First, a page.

The other thing I want to repeat in this posting is that I think that short videos are an excellent way to go, when it comes to spreading libertarian ideas, provided only that you know how to produce them adequately. (The technique has recently been used with great effectiveness by the Adam Smith Institute’s own Madsen Pirie to explicate basic economics.) I hope Simon Gibbs produces many more such video quickies in the next few years, and helps and encourages others to do the same, both in the form of excerpts from other bigger performances (by no means only from performances that he himself has recorded), and in the form of original creations of his own. Such a program could be a great developer of future libertarian star performers, as well as a chance for older libertarians like me to add their pennyworths.

16 comments to A short video about the Alpha Graphs

  • It sounds to me that what you are trying to describe is the whole “top down” vs “bottom up” design thing. Something that software designers and the like are intimately familiar with.

    Top down is generally faster to market but almost always has a scalability problem because some critical detail got overlooked. Said detail turns out to impact performance once you get to be successful and generally speaking at this point fixes tend to be bandaid upon sticking plaster upon ducttape and you end up with a horrible mess that still doesn’t scale properly is hopelessly insecure etc.

    Bottom up tends to take longer to develop but tends to be inherently scalable because you start with the leaves, then you put them together inti twigs, then the twigs combine to branches etc. etc.

    One of the challenges of rapid software development is to take the top down developed hacky prototype / demo and work bottom up to produce the real product

  • A win-win outcome Brian. I get a nice bit of content (and more linkage) and you get your talk rescued in the form of an embeddable YouTube video.

    The arm waving does clash a little (worse if I had left the graph over the top of the actual arm waving), but it’s nice and clear and worth it I think, if only so that I get to practice how to put graphics over a bit of video.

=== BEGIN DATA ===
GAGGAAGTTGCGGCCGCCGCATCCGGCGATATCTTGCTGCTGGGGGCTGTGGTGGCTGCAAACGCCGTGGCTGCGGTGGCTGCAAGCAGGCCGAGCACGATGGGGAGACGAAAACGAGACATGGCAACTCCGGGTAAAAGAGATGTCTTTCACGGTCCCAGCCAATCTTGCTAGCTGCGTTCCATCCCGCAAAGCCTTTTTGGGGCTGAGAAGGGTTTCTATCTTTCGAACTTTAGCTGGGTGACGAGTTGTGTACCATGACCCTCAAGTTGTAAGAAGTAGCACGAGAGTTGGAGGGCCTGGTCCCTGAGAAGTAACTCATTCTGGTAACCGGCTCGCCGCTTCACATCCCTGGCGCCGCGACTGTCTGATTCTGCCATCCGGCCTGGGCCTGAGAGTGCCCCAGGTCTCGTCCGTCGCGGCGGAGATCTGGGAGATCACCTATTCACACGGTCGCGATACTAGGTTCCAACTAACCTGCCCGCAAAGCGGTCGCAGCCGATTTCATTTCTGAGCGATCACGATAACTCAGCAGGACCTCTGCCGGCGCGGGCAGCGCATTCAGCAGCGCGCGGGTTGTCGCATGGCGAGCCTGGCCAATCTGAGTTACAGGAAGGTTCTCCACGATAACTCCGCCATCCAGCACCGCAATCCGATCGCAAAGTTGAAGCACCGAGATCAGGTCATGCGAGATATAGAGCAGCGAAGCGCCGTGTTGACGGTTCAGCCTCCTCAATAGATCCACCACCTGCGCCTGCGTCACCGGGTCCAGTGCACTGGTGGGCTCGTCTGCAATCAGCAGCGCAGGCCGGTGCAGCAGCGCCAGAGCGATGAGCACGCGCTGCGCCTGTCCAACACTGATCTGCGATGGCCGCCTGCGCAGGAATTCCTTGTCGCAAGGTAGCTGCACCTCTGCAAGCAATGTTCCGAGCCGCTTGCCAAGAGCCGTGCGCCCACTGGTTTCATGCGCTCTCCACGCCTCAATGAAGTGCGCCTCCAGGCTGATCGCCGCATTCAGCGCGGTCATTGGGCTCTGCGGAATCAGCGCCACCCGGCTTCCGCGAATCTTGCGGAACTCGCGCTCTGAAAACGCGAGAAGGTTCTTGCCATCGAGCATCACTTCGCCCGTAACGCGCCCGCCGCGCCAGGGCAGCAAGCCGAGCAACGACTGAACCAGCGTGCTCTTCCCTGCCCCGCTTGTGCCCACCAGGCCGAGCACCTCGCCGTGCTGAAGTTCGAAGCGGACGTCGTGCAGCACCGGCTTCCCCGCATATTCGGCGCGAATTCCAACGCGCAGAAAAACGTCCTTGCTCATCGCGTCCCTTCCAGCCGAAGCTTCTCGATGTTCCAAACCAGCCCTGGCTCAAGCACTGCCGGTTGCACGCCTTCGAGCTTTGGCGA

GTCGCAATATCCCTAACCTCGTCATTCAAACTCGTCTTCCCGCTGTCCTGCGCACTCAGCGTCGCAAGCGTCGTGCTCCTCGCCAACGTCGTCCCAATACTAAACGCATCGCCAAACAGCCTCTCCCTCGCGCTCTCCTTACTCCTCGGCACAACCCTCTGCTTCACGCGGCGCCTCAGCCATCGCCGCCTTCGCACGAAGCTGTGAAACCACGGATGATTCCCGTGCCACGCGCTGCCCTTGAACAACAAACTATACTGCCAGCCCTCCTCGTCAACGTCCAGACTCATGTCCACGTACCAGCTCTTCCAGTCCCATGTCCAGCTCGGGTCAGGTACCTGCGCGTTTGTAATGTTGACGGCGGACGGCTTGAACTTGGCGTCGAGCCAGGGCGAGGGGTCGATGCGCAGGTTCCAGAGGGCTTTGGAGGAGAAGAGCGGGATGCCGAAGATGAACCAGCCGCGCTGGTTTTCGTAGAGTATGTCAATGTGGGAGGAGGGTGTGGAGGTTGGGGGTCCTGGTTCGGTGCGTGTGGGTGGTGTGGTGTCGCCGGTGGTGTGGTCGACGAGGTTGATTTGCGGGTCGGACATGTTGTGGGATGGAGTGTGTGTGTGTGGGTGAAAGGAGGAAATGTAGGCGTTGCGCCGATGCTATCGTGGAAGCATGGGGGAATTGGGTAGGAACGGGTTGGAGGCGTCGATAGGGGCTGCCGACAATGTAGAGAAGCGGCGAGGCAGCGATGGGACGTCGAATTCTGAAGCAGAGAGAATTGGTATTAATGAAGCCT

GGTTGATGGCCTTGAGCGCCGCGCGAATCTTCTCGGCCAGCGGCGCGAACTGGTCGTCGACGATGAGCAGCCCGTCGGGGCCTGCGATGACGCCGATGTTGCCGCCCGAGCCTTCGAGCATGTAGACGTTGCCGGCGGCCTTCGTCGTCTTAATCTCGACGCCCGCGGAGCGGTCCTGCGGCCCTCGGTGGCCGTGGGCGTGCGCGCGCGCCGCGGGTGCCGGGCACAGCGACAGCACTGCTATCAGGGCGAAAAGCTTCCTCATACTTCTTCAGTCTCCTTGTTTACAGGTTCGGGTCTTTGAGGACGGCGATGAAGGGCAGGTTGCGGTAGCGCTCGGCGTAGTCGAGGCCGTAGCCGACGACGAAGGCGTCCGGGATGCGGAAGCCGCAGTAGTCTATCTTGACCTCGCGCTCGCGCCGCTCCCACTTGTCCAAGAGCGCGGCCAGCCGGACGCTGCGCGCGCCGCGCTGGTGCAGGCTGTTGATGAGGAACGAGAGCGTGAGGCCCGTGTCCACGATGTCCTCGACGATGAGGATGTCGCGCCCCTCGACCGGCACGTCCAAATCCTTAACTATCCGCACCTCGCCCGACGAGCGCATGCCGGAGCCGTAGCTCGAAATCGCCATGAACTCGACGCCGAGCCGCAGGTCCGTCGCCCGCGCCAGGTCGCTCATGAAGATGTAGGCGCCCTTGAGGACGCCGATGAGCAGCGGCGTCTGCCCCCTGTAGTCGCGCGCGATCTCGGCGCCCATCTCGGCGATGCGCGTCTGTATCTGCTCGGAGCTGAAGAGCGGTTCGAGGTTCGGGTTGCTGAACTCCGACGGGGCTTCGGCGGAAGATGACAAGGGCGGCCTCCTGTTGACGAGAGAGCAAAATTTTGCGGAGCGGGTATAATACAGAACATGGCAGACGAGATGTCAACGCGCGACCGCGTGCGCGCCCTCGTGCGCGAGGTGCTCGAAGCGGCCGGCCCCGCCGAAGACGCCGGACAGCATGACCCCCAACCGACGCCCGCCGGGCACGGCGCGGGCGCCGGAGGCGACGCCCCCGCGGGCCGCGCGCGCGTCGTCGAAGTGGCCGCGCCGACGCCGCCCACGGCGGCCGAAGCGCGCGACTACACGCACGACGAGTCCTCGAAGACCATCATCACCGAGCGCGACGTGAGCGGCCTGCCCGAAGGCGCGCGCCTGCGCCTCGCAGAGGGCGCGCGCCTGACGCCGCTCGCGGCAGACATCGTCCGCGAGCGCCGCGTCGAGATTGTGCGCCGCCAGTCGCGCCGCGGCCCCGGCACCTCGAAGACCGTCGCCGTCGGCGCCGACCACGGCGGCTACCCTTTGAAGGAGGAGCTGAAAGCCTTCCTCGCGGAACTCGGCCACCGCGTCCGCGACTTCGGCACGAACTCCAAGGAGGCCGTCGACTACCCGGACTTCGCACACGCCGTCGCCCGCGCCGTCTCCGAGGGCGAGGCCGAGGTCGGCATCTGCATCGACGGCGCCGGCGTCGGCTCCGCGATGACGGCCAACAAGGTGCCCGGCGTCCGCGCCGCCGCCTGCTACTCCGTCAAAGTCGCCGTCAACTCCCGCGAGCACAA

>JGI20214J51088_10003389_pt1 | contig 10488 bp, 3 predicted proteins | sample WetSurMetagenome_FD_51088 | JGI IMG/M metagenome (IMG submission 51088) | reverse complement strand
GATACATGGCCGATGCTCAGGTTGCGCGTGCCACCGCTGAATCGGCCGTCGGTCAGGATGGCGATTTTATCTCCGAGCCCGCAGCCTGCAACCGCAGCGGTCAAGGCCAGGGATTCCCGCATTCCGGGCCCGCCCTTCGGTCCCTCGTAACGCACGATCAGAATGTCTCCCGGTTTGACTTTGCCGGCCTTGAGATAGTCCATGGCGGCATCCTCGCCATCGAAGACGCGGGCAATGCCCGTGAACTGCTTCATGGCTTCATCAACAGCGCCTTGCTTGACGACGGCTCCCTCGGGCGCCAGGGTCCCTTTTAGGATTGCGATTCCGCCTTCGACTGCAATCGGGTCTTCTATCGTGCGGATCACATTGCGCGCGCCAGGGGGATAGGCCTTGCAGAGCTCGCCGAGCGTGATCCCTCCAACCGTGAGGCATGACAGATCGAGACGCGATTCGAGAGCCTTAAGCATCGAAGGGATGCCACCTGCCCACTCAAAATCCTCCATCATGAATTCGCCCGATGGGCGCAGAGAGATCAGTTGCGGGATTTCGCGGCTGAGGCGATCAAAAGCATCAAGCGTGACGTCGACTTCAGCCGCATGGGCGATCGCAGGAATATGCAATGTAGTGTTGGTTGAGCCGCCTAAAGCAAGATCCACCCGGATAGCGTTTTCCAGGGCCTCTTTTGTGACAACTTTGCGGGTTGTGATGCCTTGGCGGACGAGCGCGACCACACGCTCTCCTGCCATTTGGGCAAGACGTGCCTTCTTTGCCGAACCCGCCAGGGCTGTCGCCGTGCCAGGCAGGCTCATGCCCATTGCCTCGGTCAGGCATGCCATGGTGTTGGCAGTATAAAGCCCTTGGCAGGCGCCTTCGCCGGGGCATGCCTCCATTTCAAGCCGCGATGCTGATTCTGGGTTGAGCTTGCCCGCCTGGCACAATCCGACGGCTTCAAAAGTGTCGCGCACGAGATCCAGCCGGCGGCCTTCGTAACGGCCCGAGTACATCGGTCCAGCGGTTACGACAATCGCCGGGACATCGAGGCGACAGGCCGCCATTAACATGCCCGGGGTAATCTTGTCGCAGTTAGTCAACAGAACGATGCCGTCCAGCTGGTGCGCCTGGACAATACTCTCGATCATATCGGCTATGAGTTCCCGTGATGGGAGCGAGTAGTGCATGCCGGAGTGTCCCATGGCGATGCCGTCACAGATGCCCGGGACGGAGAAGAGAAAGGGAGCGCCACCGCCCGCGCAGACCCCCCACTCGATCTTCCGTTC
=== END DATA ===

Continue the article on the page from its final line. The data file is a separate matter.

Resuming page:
More substantially: how come, in your shampoo example, the net effect is negative despite the obvious advantages of cleaner and prettier hair. It is as if you are saying that momentarily confused ladies are a bigger deal than ladies having the clean pretty hair they deserve, which I don’t believe to be the case. Is it more the case with a different example? Which example?

  • Laird

    An interesting idea, worth developing further. I wonder if there’s any way to quantify it, at least partially. Not that that is absolutely necessary; there are plenty of curves used to illustrate concepts (the supply/demand curve, IS/LM graph and Laffer curve being a few examples), but if some concrete illustrations of either half of the Alpha Graph could be provided it would help with gaining acceptance of the concept.

    Incidentally, to me it looks less like the letter alpha and more like the Christian fish symbol (or ichthys). Not sure that’s a good thing, but there it is. http://christianity.about.com/od/symbolspictures/ig/Christian-Symbols-Glossary/Christian-Fish.htm

  • Brian Micklethwait (London)